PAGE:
Diamonds Convert Nuclear Waste into Nuclear Batteries

Saturday, December 3, 2016 - 12:50

Physicists and chemists at the University of Bristol have discovered a way to convert thousands of tons of seemingly worthless nuclear waste into man-made diamond batteries that can generate a small electric current for longer than the entire history of human civilization.

The batteries would be ideal for powering equipment that needs to run reliably for a long time, including pacemakers, drones, satellites and spacecraft. Researchers believe that the breakthrough could simultaneously help to solve the problems of nuclear waste, clean electricity generation and battery life, Daily Mail reports.

'There are no moving parts involved, no emissions generated and no maintenance required, just direct electricity generation,' said Tom Scott, Professor in Materials in the University of Bristol's Interface Analysis Centre.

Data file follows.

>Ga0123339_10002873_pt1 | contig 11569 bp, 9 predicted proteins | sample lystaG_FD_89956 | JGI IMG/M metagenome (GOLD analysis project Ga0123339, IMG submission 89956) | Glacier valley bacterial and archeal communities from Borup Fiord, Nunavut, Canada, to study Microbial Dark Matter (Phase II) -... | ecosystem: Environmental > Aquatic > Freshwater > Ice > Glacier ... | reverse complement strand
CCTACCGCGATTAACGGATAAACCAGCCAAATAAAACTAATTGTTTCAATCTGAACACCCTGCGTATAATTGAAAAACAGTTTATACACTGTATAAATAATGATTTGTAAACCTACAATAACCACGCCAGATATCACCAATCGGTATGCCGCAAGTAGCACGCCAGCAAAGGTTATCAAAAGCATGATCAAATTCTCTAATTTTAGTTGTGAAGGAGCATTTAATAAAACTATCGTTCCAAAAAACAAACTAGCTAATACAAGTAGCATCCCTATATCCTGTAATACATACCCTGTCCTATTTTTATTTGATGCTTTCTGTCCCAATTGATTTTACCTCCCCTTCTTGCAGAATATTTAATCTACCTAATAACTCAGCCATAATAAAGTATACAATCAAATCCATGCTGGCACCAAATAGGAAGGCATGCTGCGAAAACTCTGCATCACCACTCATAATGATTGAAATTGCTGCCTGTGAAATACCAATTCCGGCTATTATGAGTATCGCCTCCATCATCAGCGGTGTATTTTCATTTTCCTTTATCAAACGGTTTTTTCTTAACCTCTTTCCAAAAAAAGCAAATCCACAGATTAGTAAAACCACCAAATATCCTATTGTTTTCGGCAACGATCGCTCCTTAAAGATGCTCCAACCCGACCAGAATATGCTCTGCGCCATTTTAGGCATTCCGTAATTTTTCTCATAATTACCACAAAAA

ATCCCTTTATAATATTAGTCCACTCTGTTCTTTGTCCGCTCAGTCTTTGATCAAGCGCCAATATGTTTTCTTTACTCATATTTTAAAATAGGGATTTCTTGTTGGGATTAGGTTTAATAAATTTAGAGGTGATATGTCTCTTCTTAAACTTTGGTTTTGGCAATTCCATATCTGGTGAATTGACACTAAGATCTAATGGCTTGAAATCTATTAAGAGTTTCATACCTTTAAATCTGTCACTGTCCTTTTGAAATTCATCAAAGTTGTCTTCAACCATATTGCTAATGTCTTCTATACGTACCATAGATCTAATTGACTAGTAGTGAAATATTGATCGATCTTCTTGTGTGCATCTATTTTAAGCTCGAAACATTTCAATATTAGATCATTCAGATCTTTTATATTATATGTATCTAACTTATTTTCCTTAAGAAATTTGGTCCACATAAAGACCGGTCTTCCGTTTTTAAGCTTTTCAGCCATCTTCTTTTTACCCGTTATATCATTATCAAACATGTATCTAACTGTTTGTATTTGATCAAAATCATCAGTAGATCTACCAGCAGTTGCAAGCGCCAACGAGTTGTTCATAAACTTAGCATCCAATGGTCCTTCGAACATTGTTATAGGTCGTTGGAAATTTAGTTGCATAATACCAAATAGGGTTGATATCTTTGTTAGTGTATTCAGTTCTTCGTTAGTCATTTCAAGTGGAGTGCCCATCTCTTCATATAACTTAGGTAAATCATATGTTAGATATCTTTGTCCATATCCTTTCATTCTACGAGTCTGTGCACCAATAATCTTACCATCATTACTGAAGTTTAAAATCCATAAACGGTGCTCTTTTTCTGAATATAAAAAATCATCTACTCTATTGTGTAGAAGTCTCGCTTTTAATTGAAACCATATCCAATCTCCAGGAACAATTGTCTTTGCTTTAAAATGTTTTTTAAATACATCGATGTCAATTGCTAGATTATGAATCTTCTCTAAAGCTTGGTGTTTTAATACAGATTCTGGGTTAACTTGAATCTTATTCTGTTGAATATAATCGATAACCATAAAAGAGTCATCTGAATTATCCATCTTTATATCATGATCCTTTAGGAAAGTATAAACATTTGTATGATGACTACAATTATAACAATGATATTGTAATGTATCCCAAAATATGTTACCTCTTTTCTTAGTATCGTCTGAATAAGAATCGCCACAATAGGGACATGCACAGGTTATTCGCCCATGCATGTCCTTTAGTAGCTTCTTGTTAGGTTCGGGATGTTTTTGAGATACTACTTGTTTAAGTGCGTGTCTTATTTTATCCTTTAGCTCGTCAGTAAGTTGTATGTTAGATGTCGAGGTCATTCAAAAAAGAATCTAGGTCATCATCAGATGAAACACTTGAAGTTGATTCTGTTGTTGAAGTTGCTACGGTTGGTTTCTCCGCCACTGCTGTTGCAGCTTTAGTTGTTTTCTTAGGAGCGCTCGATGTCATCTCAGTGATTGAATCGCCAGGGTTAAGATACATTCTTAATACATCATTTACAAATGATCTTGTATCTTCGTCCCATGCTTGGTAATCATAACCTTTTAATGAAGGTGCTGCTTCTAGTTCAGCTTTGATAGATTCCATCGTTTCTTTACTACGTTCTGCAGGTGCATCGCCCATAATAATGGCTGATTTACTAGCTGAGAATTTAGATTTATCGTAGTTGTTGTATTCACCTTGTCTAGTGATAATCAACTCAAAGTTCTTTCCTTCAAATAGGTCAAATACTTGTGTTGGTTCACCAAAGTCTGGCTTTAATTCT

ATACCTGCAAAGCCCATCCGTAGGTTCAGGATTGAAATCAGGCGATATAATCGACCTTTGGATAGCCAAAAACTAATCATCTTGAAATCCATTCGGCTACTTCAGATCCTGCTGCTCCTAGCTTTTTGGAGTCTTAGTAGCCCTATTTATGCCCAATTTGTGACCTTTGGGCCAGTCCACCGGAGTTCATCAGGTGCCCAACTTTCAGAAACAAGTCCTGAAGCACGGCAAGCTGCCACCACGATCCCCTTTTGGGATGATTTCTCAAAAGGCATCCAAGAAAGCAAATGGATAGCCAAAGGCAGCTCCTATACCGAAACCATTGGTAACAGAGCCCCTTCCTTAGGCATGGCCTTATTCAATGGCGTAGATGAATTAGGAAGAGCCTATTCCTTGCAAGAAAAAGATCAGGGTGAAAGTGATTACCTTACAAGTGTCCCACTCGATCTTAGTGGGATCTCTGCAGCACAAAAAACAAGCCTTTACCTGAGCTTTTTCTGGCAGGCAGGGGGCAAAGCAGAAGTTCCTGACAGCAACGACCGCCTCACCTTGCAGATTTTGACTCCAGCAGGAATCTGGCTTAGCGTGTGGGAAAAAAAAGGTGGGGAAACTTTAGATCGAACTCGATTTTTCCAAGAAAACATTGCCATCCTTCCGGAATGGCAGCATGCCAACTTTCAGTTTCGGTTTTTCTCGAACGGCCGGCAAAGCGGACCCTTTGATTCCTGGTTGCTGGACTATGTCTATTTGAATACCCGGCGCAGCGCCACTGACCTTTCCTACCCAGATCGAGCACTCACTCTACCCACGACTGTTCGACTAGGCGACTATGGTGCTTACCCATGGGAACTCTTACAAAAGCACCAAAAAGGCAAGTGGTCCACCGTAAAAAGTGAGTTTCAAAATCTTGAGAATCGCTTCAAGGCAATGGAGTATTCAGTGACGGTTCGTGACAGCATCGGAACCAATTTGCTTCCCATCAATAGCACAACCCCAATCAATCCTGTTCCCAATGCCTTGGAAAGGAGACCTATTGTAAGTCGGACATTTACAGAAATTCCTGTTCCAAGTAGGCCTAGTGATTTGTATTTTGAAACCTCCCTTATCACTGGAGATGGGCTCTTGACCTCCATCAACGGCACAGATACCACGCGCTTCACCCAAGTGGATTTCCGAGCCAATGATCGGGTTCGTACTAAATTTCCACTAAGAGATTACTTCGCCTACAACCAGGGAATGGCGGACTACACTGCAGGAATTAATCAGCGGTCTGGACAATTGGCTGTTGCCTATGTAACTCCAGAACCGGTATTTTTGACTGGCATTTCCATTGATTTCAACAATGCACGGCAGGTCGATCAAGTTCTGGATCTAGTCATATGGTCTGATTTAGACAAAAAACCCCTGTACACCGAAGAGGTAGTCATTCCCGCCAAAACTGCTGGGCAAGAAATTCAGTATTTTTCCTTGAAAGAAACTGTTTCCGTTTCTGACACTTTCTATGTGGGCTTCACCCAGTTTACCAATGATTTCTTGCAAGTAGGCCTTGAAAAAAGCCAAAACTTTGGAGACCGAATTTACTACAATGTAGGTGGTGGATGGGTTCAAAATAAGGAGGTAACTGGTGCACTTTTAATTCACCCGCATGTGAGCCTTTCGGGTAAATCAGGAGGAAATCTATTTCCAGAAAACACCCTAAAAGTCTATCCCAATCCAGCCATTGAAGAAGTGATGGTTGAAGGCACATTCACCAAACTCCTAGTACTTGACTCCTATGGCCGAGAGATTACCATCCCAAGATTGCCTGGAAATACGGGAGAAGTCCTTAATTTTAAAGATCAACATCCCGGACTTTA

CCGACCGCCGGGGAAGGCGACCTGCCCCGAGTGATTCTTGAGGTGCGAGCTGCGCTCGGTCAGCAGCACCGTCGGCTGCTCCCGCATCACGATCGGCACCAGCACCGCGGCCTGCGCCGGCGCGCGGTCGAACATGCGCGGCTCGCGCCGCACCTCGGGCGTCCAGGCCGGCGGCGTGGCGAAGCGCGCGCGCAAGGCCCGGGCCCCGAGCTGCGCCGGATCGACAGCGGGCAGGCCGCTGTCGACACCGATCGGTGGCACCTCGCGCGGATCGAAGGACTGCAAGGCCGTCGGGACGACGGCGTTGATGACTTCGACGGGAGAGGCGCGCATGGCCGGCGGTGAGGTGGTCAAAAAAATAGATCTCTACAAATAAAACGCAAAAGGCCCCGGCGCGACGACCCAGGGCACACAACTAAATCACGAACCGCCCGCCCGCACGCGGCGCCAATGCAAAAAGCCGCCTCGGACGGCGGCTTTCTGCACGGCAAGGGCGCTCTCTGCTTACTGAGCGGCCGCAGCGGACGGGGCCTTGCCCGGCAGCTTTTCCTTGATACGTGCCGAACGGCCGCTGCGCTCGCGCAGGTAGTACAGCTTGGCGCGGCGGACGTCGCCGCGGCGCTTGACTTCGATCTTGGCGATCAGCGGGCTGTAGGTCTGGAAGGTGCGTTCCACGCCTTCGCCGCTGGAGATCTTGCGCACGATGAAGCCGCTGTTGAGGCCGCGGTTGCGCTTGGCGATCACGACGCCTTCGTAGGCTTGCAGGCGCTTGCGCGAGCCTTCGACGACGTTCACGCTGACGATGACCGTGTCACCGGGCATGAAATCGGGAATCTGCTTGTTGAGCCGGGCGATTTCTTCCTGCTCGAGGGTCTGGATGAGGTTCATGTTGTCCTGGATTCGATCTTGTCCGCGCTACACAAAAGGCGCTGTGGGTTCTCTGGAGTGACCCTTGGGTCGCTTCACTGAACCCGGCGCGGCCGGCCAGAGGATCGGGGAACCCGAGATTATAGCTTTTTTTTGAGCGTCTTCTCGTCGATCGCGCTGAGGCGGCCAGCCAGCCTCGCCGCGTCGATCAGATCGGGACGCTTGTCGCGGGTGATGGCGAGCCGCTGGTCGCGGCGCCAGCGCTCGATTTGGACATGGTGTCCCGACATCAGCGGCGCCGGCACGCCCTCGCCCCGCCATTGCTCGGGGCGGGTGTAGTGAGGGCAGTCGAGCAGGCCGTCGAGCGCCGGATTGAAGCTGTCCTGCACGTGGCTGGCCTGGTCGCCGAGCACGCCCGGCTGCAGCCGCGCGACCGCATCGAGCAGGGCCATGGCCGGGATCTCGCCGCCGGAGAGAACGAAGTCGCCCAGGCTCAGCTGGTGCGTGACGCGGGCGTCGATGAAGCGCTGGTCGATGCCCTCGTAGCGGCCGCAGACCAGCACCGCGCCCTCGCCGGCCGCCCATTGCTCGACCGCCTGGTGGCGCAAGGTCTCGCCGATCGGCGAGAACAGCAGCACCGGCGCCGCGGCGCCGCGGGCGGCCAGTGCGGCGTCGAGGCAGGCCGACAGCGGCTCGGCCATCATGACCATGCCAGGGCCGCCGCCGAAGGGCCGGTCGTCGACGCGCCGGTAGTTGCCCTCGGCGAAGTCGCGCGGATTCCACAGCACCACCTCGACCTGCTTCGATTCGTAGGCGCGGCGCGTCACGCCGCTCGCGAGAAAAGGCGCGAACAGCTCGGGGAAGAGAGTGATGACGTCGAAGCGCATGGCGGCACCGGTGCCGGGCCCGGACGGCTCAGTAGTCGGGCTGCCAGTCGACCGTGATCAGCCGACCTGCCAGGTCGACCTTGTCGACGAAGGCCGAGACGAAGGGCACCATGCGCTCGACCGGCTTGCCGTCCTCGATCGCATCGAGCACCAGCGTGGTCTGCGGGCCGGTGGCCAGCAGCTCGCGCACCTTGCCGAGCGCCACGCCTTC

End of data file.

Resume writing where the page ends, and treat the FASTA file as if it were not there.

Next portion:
Researchers estimate that a carbon-based battery would generate 50 percent of its power in 5,730 years. Most likely, the batteries would be used in high-altitude drones, pacemakers, spacecraft and anywhere else replacing the battery is either very cumbersome or impossible.

"We envision these batteries to be used in situations where it is not feasible to charge or replace conventional batteries," says Tom Scott, Professor in Materials. "Obvious applications would be in low-power electrical devices where long life of the energy source is needed, such as pacemakers, satellites, high-altitude drones, or even spacecraft. There are so many possible uses that we're asking the public to come up with suggestions of how they would utilize this technology by using #diamondbattery."

Any practical implementations are likely a long way off, and there are some conspicuous problems. Diamond is expensive, so it might not be feasible to convert large amounts of nuclear waste into batteries. That is assuming the technology works as well as intended, too. Still, it raises hope that the leftovers from nuclear reactors will not just sit and pose a threat.

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